July 25, 2012
Billie sang it, but the music and lyrics were Abel’s. He had first written it as a poem, after seeing the photograph of the lynching of Thomas Shipp and Abram Smith in Indiana on August 7, 1930. The poem was published in The New York Teacher, and the song was even performed at Madison Square Garden by his wife, Anne, and the black vocalist Laura Duncan.
But it was Billie Holiday, of course, who made “Strange Fruit” what it was and what it is. After her first rendition in 1939, she would always close with this song at the Café Society, with all service halted, and the room darkened except for a spotlight on her face. The song sold more than 1 million copies when it came out on the Commodore label (Columbia Records had refused to touch it).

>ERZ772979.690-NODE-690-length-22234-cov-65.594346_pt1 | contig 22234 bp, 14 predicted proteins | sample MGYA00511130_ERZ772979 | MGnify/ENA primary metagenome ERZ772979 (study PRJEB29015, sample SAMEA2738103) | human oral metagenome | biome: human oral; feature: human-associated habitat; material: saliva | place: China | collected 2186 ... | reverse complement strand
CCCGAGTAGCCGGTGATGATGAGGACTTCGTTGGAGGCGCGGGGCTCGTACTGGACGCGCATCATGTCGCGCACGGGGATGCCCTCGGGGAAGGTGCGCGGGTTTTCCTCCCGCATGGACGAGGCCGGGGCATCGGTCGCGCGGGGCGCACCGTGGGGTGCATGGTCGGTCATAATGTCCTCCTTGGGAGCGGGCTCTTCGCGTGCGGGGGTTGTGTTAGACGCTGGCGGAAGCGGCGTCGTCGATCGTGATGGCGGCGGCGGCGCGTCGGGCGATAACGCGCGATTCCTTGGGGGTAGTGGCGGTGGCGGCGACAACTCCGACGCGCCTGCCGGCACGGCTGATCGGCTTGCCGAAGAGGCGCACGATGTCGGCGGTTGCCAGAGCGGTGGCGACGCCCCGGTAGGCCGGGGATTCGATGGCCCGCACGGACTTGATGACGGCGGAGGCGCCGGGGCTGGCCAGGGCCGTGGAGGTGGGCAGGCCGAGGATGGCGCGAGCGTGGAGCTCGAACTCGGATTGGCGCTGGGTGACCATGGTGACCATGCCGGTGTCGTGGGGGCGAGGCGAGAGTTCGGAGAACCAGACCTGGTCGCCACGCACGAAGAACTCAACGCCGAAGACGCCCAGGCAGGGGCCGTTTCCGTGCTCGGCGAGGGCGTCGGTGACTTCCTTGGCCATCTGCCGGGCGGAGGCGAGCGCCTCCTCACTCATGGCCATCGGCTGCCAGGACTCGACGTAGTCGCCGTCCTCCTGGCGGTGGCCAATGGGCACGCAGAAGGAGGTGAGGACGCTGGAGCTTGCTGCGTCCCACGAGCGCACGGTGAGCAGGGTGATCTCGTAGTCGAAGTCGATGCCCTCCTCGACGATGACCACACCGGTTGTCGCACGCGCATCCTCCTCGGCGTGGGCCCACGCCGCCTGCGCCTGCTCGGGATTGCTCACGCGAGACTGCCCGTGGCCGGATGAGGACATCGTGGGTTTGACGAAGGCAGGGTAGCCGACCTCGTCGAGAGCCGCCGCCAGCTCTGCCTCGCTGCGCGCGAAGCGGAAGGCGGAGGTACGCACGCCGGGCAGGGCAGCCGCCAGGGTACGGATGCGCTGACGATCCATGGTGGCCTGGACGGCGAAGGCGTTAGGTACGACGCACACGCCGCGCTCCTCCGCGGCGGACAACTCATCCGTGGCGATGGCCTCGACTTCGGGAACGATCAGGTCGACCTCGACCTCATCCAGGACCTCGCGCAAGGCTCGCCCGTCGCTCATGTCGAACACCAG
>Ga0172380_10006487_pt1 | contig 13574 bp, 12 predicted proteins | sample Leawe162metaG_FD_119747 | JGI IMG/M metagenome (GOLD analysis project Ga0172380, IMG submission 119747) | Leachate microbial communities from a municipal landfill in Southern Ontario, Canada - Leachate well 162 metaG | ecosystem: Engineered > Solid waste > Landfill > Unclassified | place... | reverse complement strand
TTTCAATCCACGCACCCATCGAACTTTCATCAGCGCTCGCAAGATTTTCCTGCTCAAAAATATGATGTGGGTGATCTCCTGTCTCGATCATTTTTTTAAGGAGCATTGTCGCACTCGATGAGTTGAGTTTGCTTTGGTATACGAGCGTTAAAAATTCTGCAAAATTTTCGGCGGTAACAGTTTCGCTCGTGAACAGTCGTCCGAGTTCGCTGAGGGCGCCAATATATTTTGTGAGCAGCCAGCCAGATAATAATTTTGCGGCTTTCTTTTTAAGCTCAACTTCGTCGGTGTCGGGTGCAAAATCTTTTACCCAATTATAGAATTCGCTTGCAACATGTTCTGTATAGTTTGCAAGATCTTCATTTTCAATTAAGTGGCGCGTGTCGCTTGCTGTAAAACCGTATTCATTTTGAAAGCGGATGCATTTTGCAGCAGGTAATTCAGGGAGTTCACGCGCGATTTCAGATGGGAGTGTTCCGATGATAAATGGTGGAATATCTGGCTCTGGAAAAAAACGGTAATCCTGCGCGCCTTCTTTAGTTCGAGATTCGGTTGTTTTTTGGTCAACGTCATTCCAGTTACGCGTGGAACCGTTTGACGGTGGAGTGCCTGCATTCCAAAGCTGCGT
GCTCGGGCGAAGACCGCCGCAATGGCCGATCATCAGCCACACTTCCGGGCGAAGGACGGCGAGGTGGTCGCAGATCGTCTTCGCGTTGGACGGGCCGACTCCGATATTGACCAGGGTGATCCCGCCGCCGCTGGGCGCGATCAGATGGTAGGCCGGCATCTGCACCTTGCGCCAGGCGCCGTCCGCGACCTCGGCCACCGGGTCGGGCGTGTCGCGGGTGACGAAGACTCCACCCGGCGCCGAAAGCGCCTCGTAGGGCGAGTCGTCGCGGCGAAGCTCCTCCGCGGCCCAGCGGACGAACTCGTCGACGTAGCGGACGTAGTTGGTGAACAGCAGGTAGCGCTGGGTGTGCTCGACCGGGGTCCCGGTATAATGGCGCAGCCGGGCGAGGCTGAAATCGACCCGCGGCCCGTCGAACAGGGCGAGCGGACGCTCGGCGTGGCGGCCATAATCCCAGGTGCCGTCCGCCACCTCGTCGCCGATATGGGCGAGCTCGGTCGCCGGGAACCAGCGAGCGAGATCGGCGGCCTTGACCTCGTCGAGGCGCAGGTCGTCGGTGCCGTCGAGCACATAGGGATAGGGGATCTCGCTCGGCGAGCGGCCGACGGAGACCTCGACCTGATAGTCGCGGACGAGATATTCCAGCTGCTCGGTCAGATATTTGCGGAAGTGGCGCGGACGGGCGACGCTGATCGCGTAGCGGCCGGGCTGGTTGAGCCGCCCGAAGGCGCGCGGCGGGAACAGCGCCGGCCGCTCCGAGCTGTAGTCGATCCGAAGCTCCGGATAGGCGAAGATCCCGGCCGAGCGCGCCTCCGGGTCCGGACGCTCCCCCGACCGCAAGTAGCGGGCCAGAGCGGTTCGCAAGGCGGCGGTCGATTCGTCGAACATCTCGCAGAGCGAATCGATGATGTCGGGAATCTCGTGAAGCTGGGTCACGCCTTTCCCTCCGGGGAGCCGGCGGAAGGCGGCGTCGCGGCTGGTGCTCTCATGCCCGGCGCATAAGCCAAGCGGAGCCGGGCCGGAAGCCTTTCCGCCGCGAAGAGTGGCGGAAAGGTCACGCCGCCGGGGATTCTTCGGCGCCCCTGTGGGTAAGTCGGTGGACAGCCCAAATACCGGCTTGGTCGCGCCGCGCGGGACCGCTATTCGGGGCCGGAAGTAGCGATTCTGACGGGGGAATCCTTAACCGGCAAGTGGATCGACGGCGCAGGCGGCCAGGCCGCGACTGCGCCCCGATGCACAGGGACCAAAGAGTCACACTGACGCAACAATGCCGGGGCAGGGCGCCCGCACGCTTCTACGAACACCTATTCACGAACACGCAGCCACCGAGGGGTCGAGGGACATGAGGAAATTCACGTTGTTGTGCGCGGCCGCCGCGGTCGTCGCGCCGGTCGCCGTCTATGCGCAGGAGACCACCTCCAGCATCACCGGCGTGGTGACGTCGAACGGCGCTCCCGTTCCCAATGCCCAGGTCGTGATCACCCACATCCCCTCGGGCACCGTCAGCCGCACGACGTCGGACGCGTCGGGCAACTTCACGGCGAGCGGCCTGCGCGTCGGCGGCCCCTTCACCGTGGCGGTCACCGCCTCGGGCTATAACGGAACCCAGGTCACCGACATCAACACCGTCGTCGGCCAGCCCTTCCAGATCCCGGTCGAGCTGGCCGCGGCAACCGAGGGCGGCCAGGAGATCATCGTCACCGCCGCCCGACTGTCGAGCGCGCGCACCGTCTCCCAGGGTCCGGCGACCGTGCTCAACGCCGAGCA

Abel Meeropol, born of Russian-Jewish immigrant parents, spent his entire life teaching English at the DeWitt Clinton High School in the Bronx. The poem was published under the name Lewis Allan, an amalgam of the names of his two stillborn children. Later, in 1953, after the execution of Ethel and Julius Rosenberg, he and Anne would adopt their sons, Robert and Michael.
For Meeropol, “Strange Fruit” was a simple expression of black/Jewish solidarity. In another poem he said: “I am a Jew,/ How can I tell?/ The Negro lynched/ Reminds me well/ I am a Jew.” But it was not to be. Holiday, in her ghost-written autobiography, Lady Sings the Blues, claimed that while the“germ of the song was in a poem written by Lewis Allen [sic],” it was Sonny White, her accompanist, and herself who set it to music. Meeropol was able to take legal action to have the facts straightened out in subsequent printings of the autobiography, but his son Robert said that the whole episode “clouded his feelings about the life of the song.”
Still an exemplary instance of black/Jewish collaboration, but a dark one.